The school is required to “teach out” students who are already enrolled in these programs, so any students who are currently enrolled in a discontinued major or minor will still be able to get their degree.

Reynolds helped organize a similar process to address financial deficits at Wilmington College, where he previously served as president. At Wilmington College, 15 positions were cut; no senior staff positions were eliminated.

“I think organizations that are successful do this on a regular basis, and it’s been a while since Millikin has done this deep of a dive,” Reynolds said. He thinks that we often reassess our priorities on an individual level, and he wants Millikin to do the same. “As an organization that cares for people, I think we need to do that on a regular basis to make sure that we’re serving the students in the way they need to be served.”

He hopes to develop a process that will encourage Millikin to reassess programs and positions every few years.

While the Millikin community will feel the loss of faculty members, administrators say that the university will see financial benefits.

“The reductions in full-time faculty positions will save $2 million annually,” Black wrote.

In addition to cuts, Reynolds hopes to recruit more students and increase support for nontraditional students enrolled in adult degree completion programs. He notes that many students will transfer to Millikin following Lincoln College’s recent closure, and his personal work engaging with alumni has increased alumni donations.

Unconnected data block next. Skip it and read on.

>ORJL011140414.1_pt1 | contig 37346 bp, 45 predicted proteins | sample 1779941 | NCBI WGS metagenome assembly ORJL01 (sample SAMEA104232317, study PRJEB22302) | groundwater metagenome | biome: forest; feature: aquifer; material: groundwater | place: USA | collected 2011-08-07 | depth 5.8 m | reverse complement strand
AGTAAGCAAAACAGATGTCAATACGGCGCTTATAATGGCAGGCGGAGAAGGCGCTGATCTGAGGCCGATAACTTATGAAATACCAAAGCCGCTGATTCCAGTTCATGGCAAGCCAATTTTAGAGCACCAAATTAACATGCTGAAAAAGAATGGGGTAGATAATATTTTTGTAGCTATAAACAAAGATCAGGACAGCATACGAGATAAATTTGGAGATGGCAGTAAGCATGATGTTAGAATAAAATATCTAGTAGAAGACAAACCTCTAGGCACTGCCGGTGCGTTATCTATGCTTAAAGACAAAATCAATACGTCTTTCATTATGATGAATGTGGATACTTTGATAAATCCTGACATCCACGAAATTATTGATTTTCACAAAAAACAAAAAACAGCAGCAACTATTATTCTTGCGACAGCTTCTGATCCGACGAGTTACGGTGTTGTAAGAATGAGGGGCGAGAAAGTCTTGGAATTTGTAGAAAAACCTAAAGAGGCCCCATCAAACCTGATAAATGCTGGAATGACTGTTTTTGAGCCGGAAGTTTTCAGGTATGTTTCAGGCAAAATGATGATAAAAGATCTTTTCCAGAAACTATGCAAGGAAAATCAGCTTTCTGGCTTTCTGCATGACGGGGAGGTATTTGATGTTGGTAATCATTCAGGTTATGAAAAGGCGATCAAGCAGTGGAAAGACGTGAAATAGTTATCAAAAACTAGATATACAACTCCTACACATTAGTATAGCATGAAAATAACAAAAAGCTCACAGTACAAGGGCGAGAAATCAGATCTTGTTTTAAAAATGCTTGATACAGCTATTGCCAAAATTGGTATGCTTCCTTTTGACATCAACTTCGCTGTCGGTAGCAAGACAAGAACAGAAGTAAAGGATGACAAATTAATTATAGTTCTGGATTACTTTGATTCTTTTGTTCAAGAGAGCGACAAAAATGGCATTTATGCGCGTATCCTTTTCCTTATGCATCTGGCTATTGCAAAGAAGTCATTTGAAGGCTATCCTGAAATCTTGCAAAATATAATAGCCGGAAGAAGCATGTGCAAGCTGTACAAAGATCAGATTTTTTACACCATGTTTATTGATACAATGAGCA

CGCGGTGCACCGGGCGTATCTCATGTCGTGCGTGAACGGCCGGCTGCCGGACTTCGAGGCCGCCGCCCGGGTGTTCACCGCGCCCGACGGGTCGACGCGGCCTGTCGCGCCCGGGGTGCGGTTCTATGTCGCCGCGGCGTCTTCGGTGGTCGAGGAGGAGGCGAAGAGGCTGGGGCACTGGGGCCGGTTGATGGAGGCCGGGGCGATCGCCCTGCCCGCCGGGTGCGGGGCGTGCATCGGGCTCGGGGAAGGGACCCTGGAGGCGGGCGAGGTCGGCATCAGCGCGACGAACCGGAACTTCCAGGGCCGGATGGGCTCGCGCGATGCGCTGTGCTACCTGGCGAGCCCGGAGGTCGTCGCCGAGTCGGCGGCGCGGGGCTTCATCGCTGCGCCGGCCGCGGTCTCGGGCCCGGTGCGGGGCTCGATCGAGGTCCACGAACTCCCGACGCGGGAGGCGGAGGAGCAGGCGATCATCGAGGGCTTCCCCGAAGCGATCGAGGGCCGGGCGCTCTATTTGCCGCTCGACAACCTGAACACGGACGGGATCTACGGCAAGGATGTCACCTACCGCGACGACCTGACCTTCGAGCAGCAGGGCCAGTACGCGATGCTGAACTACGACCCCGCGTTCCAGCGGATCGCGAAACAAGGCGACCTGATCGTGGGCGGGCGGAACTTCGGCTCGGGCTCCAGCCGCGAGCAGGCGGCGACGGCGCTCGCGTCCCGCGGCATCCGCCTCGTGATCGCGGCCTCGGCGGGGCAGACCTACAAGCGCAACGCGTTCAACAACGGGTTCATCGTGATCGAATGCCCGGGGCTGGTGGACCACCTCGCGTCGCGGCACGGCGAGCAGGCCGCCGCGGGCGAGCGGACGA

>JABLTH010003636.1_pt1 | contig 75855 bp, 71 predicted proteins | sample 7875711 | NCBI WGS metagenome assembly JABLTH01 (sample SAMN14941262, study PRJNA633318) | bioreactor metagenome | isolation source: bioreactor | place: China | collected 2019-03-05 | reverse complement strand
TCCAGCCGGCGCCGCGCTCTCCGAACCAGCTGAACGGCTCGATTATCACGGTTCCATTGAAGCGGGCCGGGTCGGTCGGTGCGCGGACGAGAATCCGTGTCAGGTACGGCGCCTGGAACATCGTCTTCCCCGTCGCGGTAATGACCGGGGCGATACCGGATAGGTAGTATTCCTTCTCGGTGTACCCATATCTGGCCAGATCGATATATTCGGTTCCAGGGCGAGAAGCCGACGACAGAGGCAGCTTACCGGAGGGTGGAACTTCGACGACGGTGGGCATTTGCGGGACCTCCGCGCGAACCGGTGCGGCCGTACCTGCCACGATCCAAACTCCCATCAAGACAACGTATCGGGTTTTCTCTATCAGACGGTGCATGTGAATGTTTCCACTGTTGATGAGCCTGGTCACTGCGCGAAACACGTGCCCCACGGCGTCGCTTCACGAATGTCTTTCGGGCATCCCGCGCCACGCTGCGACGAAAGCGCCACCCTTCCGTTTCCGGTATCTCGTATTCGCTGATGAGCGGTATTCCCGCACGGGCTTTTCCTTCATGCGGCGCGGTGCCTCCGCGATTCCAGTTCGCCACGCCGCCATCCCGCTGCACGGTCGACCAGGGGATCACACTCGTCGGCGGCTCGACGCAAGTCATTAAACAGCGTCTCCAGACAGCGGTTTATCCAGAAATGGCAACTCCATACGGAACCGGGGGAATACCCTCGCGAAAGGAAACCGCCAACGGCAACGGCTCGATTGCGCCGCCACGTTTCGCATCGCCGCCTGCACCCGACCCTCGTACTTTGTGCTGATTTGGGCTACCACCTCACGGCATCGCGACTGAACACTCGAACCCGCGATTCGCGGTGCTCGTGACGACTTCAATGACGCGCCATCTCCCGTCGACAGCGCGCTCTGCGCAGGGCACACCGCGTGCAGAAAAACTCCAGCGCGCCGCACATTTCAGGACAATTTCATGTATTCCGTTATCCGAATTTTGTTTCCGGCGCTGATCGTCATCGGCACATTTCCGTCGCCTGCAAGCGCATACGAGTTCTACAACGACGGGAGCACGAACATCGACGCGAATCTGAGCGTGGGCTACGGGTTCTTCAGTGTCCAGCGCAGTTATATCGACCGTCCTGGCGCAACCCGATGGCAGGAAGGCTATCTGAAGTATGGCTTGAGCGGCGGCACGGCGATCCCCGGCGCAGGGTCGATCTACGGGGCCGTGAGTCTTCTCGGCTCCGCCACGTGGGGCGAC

Reynolds hopes that these actions will help solidify the financial footing of the university.

“This is really a meaningful place to be, and the work that we do is really important,” Reynolds said. “And sure, there’s aggravation at times because things aren’t exactly the way we would like for them to be. But we own our future. We can control where we go. We just have to be courageous and decide this is the way we’re going…I have every confidence that Millikin will be highly successful going off into the future.”

Reynolds recognizes the “collaborative” work of the task forces and committees that made the decisions about which programs and positions to eliminate. 

“I really believe that there are good things here at Millikin to come. But I also have to be a realist and have to understand where we’re at now, and what we need to do in order to put ourselves into a better position,” Reynolds said. “I think what we’ve done over the last, you know, seven months, with the work of those folks on the academic task force and the administrative task force, it’s been terrific. They’ve done exactly the things that we needed to do. They took it very seriously. And I think it’s to their credit that we’re going to be able to have a brighter future going forward.”

While the Millikin community will continue to feel the stress of these decisions, Reynolds hopes the eliminations and other work in action will improve the university’s financial situation.

“It’s not an easy process. It causes a lot of anxiety, maybe some frustration. I worry about that,” Reynolds said. “But, you know, I think that it’s important for us to do this work and to make certain that we’re doing it for Millikin University. None of us are more important than the university.”